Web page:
The O. J. Simpson Trials: Rhetoric, Media, and the Law

By Janice Schuetz; Lin S. Lilley | Go to book overview

4
Detective Mark Fuhrman:
The Race Card

Janice Schuetz

THE ISSUE OF RACE CREATED DRAMATIC CONFLICT in the criminal trial of O. J. Simpson and contributed to the telelitigated drama and performance of the attorneys and witnesses involved with it. The testimony of Detective Mark Fuhrman made race a central issue in the trial. Eric Dyson ( 1996b) emphasizes that "when the not guilty verdicts in the O. J. Simpson double-murder cases were handed down, the compass of race went haywire.... The case has rudely reminded us of a gigantic and numbing racial divide" (p. 12). Most spectators of the trial also agree that the defense did use race as a predominant counter‐ theory in their case. Bugliosi ( 1996) concludes, "There is no question that Mark Fuhrman, was defamed, vilified, maligned, and slandered far more at the trial than Simpson, who was accused of a brutal and gruesome double murder" (p. 133).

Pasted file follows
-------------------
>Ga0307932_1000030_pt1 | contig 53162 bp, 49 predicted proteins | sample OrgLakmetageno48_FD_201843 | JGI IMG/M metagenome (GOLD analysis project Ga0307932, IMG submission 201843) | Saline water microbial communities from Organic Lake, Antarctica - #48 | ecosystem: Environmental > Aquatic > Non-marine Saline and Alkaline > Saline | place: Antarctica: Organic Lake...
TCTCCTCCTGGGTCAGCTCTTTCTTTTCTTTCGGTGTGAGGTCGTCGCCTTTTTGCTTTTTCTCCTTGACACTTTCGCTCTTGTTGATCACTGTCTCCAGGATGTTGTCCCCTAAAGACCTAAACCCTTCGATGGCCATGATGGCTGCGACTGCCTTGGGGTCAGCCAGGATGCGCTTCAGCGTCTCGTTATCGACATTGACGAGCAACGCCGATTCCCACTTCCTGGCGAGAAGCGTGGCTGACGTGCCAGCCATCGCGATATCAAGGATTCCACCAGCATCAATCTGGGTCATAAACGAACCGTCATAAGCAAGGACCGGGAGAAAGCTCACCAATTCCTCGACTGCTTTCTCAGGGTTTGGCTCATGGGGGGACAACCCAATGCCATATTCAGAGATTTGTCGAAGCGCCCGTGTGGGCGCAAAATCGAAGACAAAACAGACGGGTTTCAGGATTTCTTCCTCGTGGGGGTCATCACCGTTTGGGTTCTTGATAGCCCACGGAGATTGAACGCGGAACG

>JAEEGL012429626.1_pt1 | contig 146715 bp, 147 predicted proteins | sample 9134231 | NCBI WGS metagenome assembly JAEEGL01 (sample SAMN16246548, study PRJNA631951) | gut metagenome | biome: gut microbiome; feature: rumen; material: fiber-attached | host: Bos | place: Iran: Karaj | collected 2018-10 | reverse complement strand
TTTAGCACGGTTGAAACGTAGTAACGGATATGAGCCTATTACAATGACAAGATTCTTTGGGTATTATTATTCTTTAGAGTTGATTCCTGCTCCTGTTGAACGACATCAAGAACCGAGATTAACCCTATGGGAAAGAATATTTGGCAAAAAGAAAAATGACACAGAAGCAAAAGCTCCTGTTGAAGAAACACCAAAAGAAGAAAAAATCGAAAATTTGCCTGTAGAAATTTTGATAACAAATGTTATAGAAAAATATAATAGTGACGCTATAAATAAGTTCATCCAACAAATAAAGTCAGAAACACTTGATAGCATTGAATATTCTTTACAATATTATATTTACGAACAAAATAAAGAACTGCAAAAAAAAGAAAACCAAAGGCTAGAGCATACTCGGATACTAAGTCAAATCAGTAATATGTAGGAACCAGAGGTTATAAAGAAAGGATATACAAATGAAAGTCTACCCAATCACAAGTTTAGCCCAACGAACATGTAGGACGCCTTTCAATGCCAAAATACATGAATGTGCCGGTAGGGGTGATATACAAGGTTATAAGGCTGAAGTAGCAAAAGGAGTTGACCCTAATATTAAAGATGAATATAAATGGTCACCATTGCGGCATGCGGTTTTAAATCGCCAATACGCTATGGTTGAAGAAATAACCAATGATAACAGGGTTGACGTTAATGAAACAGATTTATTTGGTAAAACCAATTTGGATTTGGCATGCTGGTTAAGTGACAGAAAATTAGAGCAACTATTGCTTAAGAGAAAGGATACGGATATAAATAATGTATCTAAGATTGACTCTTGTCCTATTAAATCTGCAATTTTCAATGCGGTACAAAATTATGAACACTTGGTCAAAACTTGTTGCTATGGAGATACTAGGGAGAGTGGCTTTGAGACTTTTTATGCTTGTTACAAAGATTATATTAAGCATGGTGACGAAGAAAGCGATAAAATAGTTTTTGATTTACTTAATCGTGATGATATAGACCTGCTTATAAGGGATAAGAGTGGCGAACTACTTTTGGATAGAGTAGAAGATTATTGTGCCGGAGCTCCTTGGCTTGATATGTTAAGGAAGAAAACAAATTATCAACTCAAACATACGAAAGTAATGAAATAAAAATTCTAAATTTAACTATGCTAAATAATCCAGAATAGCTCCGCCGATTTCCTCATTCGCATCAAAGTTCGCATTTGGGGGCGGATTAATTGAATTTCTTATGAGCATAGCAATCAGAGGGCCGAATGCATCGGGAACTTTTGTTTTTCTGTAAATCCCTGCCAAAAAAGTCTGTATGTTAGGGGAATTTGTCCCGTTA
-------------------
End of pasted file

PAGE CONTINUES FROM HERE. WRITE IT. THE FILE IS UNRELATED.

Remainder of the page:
The sources of racial issues in this case are multiple. Prosecutor Christopher Darden claims that the focus originated with Defense Attorney Johnnie Cochran who used race from the beginning ( Darden, 1996, p. 162). Others argue that it was not until the cross-examination of Fuhrman, when Judge Lance Ito allowed the so-called n-word into the testimony, that the content of the trial shifted from the legal indictments to the social issue of race (Fuhrman, 1997). Still others assert that the racial nature of the case began with the selection and composition of the jury (Toobin, 1996). Whatever the case, race had an important role in the trial and the posttrial discussions of the case. Dyson ( 1996a) notes that "the 'race card' invariably related to Johnnie Cochran's introduction of race as a factor in Simpson's trial. It referred especially to the

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